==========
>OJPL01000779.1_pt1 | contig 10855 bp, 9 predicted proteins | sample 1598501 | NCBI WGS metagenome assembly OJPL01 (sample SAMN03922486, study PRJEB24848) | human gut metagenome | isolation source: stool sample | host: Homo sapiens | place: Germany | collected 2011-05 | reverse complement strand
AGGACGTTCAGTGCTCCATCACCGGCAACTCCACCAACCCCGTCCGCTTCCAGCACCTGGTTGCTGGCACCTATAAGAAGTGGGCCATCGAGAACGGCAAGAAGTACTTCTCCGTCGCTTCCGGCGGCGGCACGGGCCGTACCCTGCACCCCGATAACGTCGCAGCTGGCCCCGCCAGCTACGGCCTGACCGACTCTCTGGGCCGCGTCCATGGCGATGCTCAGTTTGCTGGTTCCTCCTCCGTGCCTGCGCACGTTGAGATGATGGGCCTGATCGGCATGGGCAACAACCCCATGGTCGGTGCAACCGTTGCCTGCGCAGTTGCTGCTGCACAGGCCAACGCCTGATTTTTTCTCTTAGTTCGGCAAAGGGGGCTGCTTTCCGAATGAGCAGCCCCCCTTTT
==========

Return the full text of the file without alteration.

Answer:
>OJPL01000779.1_pt1 | contig 10855 bp, 9 predicted proteins | sample 1598501 | NCBI WGS metagenome assembly OJPL01 (sample SAMN03922486, study PRJEB24848) | human gut metagenome | isolation source: stool sample | host: Homo sapiens | place: Germany | collected 2011-05 | reverse complement strand
AGGACGTTCAGTGCTCCATCACCGGCAACTCCACCAACCCCGTCCGCTTCCAGCACCTGGTTGCTGGCACCTATAAGAAGTGGGCCATCGAGAACGGCAAGAAGTACTTCTCCGTCGCTTCCGGCGGCGGCACGGGCCGTACCCTGCACCCCGATAACGTCGCAGCTGGCCCCGCCAGCTACGGCCTGACCGACTCTCTGGGCCGCGTCCATGGCGATGCTCAGTTTGCTGGTTCCTCCTCCGTGCCTGCGCACGTTGAGATGATGGGCCTGATCGGCATGGGCAACAACCCCATGGTCGGTGCAACCGTTGCCTGCGCAGTTGCTGCTGCACAGGCCAACGCCTGATTTTTTCTCTTAGTTCGGCAAAGGGGGCTGCTTTCCGAATGAGCAGCCCCCCTTTT